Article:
Call It Zine / Culture

Write and Wrong

Published 10/23/2013 by

Cool Online Yet Normal In the Halls

 

I seemed to notice them before they noticed me. And every year I wished it would change, even if just slightly. Pretty girls and cool guys–lining the hallways like a secret jacket pocket that held all the answers to the test. They had it, they kept it. Hidden and safe.

Everything changed when I switched schools and became the new kid. But how do you get the answers to a test you don’t know the questions for?

You write the actual test.

I had always been interested in writing, and 
that previous summer had fallen for the Beats, Bukowski, John Fante, and for the idea of creating the hero I wanted to be. And that’s how I found myself blogging religiously about my past and my present.

I was a quiet kid that didn’t say much. And that didn’t have to change when I sat down at the keyboard to reiterate my day in, day out. I was an observer picking apart the conversations 
I was around, the situations I was around, the relationships I was around. I was just around! And being around made me more than a fly on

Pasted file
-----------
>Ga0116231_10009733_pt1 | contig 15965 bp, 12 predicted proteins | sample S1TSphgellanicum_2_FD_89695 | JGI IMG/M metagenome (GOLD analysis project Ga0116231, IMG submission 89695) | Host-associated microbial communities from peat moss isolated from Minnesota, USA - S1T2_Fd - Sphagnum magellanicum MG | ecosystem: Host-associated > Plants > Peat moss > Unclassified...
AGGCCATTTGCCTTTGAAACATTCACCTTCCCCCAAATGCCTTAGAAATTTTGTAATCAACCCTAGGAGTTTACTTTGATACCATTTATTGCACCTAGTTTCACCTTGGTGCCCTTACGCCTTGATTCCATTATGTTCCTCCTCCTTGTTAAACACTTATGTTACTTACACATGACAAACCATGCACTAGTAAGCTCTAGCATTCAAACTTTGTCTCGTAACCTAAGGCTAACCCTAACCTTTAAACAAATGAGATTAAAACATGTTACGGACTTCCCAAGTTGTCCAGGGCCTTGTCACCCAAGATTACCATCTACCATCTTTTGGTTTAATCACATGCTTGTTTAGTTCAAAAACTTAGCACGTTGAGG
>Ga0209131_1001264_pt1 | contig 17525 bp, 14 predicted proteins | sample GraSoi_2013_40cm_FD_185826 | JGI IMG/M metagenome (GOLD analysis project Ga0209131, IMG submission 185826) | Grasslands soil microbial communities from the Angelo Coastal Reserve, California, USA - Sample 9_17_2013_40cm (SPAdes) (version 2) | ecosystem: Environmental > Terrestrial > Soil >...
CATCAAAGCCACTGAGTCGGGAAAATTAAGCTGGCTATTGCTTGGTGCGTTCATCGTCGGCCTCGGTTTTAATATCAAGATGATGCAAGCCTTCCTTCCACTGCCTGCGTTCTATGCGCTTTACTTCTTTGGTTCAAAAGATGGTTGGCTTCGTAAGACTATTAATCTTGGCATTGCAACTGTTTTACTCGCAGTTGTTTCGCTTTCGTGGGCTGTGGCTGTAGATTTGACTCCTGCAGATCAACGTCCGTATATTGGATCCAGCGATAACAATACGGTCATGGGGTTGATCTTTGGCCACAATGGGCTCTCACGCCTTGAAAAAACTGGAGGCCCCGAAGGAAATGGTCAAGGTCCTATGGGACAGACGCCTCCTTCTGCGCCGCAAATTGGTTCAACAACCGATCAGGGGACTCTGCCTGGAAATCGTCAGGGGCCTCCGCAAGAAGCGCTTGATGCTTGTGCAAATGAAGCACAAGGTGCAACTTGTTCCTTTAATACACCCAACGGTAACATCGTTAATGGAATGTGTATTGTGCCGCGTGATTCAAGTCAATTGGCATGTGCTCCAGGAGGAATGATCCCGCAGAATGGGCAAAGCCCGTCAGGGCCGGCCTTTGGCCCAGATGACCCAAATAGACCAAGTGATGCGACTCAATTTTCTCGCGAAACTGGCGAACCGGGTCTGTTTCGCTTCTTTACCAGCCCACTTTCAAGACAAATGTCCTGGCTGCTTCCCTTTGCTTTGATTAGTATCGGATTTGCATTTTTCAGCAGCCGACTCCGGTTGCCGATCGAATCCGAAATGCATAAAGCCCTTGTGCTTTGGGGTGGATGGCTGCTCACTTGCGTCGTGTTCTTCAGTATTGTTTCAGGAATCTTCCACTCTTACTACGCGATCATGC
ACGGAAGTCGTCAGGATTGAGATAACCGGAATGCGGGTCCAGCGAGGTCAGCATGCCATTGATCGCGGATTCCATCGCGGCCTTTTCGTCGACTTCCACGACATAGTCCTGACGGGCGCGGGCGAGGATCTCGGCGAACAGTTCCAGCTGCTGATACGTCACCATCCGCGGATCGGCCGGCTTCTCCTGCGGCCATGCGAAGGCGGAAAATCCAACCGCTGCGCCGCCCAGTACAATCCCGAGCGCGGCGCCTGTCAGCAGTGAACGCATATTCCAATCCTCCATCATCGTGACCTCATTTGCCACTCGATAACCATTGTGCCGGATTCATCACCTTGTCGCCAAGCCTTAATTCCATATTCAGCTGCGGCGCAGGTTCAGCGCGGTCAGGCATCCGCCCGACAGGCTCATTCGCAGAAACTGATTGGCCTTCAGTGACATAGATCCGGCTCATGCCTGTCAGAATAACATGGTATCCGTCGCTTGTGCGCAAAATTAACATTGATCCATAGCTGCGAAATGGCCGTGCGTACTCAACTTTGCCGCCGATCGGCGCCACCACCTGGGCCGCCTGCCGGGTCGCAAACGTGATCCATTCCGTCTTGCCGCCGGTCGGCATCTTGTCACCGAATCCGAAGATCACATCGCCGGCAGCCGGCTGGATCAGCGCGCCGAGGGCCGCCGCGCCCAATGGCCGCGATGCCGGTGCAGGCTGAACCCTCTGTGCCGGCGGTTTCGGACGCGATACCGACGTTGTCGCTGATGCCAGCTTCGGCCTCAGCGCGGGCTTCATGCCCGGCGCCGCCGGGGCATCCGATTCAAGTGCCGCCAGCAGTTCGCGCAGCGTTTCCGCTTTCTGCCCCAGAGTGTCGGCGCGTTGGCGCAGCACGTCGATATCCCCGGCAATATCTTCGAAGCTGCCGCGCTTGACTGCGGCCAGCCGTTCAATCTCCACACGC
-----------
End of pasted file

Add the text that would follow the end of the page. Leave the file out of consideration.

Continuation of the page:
the wall. Through my blogging, I was the narrator of my high school with an audience of classmates- the characters of my stories.

There were mixed reactions sure, but the positives outweighed the negatives. Girls started paying attention to me more and more. They were interested in my writing, interested in the character I had created for myself… and for them. But when our conversations moved from being online to school hallways, we would realize there was no true romance. And while the blog kept getting hits, I’d get hit on less and less.

I’m still writing to this day–trying to write the test I can hold the answers to. And some iconic lines continue to run through my head with every paragraph; You’re so cool, you’re so cool, you’re so cool (on the internet).

 

- Drew Thomson

twitter.Com/snglmthrsgang

Northern Ontario’s Drew Thomson has the unbelievable-but-we-swear-we’re-not-lying distinction of being a poet that moonlights as a gold prospector. When he’s not writing gold or searching for it, he’s chasing gold records as the lead singer of single mothers.

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